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Practitioner Spotlight: Perry Zamek

Q: A short introduction about yourself?

A: My name is Perry Zamek. I was born in Melbourne in 1958. I settled in Israel in 1987, although I still have family in Australia whom I visit regularly.

Q: How long have you been a translator?

A: I have been translating since I was in high school at Mount Scopus College. I studied both Hebrew and French, and in both there was a great deal of translation practice. By Year 10, I found myself translating texts from Hebrew for the Jewish youth movement in which I was active. I wouldn’t say that the quality of my translations was so great, but it was useful practice for my exams in Hebrew.

Photo of Perry Zamek

Q: And when did you start translating professionally?

A: My professional career had a number of false starts – I studied Medicine for two years, but then went on to complete a degree in Computer Science. I also have a degree in Hebrew and Jewish History. After working in IT for a year and a half, I went back to college to take a Dip.Ed. I was a teacher for a few years, but I never felt comfortable in the classroom. So early in 1987 I opened a small business, providing office services and translation. Once I saw that I could be successful in business, I knew that the time had come to move to Israel.

Q: You obtained NAATI recognition at that time, correct?

A: Yes, it seemed like official recognition of my translation skills would be helpful when I moved to Israel. At the time, all I needed to do was provide some recommendations from clients, and in due course I received my certificates.

Q: When you arrived in Israel, how long was it before you started in translation?

A: I obtained my first piece of translation work from someone I met while on the way from Australia to Israel. I opened my business officially about 3 weeks after arriving, and have been self-employed since then. For some years, though, I did very little translation, working instead in my friends’ desktop publishing business. However, one of the clients of their business needed some small items translated, and things grew from there. At some point I contacted NAATI to ask about my status, and I was informed that my recognition was still in force. So I posted my details on the NAATI online list, and let it be known that I was available to translate documents.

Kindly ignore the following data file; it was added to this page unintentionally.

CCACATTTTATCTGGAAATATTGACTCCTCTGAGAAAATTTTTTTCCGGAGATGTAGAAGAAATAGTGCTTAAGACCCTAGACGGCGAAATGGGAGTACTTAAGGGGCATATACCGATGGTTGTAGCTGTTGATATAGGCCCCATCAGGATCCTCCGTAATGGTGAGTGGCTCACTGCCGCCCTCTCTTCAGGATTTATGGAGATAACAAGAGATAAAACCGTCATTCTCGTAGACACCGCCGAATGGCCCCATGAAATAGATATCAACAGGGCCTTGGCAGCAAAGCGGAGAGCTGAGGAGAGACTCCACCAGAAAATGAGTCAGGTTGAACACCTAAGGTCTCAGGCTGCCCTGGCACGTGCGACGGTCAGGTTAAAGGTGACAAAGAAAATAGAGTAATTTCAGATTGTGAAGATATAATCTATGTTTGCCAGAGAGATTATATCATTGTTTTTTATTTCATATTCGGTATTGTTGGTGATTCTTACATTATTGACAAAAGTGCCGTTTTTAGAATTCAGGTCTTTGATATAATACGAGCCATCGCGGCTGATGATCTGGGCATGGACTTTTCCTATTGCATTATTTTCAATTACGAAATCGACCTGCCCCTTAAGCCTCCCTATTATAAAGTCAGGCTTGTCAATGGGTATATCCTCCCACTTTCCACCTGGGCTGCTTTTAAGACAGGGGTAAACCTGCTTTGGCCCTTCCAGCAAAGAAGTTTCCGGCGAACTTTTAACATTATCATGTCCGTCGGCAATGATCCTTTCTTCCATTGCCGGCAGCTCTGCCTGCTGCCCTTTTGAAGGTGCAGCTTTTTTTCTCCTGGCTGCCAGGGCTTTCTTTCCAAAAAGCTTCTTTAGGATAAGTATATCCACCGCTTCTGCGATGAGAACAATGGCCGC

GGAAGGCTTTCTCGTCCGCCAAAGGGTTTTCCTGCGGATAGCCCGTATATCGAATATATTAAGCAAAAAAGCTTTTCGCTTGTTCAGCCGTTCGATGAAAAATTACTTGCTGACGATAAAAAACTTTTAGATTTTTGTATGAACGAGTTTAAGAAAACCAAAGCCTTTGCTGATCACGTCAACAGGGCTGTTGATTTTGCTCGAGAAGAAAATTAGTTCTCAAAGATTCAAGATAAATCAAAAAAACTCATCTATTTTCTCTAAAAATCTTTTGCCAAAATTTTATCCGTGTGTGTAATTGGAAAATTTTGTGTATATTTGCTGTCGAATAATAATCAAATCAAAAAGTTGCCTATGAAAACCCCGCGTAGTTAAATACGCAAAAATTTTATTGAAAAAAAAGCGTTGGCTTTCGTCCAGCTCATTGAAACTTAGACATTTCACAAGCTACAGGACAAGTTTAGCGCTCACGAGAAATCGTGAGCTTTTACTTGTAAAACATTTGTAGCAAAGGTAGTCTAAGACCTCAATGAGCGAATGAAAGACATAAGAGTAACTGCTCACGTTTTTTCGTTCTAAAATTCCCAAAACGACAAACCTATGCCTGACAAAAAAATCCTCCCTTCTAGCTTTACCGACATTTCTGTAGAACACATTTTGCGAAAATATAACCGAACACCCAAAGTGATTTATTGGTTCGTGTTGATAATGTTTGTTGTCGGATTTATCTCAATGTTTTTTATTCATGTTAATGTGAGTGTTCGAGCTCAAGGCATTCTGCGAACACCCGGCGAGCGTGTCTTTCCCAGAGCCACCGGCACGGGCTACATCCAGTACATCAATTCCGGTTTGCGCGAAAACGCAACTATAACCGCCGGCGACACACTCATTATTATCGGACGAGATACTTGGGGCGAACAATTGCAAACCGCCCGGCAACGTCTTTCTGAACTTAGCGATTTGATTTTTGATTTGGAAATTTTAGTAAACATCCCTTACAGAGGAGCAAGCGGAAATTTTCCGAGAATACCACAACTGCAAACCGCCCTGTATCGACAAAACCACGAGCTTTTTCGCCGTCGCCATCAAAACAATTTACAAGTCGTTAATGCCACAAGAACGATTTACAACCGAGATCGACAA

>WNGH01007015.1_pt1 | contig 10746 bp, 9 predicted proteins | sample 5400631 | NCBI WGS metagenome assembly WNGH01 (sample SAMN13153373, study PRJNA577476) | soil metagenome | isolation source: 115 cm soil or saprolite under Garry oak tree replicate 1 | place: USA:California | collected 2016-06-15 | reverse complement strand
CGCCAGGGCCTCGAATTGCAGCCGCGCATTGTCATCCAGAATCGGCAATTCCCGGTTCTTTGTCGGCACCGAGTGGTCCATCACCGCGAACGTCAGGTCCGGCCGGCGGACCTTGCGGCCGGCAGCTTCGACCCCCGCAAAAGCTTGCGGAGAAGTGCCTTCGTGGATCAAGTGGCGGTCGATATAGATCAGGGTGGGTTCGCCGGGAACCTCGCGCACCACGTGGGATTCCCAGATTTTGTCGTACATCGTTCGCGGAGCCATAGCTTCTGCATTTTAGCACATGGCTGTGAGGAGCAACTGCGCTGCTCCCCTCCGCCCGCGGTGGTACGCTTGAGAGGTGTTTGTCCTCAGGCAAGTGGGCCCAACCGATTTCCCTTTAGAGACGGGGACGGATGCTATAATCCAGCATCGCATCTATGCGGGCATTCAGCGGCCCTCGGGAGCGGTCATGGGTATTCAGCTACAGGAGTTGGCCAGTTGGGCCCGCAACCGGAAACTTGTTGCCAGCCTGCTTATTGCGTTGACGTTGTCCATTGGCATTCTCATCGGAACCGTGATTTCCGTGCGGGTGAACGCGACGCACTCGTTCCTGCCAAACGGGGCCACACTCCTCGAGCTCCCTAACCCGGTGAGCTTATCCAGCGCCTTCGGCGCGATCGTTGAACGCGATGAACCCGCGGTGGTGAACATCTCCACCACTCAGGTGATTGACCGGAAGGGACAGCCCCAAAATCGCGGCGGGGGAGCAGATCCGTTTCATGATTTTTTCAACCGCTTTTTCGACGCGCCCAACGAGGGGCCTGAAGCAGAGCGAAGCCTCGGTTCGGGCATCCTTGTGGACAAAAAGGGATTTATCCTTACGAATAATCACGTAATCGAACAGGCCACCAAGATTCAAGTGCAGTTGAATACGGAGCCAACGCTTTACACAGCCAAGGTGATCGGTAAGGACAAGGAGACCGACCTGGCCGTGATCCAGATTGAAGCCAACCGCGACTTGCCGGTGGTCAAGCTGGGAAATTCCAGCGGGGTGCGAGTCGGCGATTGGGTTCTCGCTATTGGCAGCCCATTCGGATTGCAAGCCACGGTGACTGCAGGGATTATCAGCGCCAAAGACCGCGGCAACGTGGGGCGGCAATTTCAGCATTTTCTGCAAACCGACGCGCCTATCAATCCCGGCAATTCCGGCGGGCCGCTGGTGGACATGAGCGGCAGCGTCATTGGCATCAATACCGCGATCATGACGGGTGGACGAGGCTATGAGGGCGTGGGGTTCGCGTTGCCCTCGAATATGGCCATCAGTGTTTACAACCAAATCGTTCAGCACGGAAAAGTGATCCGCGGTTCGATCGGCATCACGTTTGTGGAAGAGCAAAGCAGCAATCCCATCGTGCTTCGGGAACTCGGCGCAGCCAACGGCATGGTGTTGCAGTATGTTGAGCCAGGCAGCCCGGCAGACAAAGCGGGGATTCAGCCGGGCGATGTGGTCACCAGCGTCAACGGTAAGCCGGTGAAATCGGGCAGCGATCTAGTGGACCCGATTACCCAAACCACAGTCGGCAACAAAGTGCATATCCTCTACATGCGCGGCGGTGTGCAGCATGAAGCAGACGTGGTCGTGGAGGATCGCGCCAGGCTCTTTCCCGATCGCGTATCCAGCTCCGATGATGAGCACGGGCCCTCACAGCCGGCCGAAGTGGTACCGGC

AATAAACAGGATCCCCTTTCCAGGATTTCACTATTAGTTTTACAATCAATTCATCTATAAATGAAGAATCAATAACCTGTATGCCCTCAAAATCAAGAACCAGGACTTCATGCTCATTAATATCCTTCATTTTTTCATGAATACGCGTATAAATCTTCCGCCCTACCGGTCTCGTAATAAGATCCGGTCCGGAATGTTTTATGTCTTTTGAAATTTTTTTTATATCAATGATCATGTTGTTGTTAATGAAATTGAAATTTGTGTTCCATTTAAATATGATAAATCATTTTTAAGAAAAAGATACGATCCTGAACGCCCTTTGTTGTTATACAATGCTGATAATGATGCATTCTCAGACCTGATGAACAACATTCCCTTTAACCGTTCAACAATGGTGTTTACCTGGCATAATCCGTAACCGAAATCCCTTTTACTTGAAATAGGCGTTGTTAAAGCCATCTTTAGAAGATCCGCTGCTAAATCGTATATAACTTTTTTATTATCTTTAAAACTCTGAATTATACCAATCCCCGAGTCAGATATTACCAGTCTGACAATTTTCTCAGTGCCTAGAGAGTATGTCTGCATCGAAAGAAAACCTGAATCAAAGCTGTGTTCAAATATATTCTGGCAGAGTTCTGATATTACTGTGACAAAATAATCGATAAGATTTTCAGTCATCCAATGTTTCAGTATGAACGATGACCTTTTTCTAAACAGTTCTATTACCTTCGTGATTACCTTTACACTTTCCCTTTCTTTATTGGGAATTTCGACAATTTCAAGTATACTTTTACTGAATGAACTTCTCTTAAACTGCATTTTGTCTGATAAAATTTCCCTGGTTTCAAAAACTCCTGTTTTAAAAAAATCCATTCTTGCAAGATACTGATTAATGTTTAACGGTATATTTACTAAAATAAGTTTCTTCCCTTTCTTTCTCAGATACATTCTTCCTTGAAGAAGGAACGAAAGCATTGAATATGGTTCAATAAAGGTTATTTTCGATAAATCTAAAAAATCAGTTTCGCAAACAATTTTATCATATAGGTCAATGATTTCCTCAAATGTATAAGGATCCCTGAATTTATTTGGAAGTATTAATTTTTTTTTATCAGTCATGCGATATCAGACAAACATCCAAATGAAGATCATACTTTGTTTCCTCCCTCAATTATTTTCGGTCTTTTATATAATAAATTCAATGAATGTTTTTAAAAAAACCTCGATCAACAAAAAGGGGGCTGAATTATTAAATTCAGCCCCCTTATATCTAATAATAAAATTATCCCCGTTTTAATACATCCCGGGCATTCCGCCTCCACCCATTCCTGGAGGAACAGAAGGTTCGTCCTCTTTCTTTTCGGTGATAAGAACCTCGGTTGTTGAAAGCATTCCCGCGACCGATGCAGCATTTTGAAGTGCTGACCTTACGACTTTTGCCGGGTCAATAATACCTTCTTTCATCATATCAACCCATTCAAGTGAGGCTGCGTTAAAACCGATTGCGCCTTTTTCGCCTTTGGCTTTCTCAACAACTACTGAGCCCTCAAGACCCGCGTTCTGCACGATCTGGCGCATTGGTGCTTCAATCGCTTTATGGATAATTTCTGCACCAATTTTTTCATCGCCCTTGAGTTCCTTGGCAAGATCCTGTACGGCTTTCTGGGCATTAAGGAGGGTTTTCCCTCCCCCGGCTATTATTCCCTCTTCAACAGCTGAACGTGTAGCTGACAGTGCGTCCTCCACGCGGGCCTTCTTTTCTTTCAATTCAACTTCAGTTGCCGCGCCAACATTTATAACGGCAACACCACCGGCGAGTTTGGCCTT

Q: How much of your work is NAATI related? I mean, translations on which you can put your NAATI stamp?

A: Nowadays, a large amount – perhaps as much as three quarters of my work.

A big change happened in 2018. I got a call from the Australian Embassy in Tel Aviv, giving me a heads-up that I would probably be receiving a lot of inquiries about translations for working holidaymaker visas. DFAT had moved the processing for such visas to the embassy in Berlin. As a result, documents that were previously submitted in the original Hebrew now had to be translated, and I was suddenly the best-known NAATI translator in Israel.

Because of the deadline for submitting the applications, I ended up doing nearly 300 sets of documents – high school results, army discharges, birth certificates, bank records – in a little less than a month. I worked from morning till night, 6 days a week.

The following year I did a similar number of documents, but the work was spread over the whole year.

Of course, there was a major downturn when COVID-19 closed Australia’s borders. But once Australia opened up again last year, the work began to come back in.

Perry Zamek, representing the Israel Translators Association, with Henry Liu, 13th President of FIT/IFT, at the 2017 FIT/IFT Congress in Brisbane.

Q: How do you structure your day? How do you organise your work?

A: I’m an early riser, attending synagogue services early in the morning. And the end of the day is also at synagogue – a daily class in Talmud (a key Jewish legal text) followed again by prayer. This is important, because it frames my day.

The rest of the day is spent dealing with my work and whatever else is on my plate. I divide my day into 15-minute “chunks,” and allocate time slots to the various projects or clients. In between I respond to emails, keep up with the news, and follow a number of translation groups on social media. And then there are the regular tasks required of a solopreneur – billing, bookkeeping, and filing.

I am also involved in the Israel Translators Association. I have served as treasurer and chairman, and am currently on the audit committee. This too keeps me in the spotlight among my colleagues.

I believe that I have developed a good name among my peers and clients, and I benefit from a lot of word-of-mouth advertising, because I try to provide good service to all my clients, no matter what the size of the project.

Perry Zamek is a Certified Translator in Hebrew and English (both directions), and is living in Israel.

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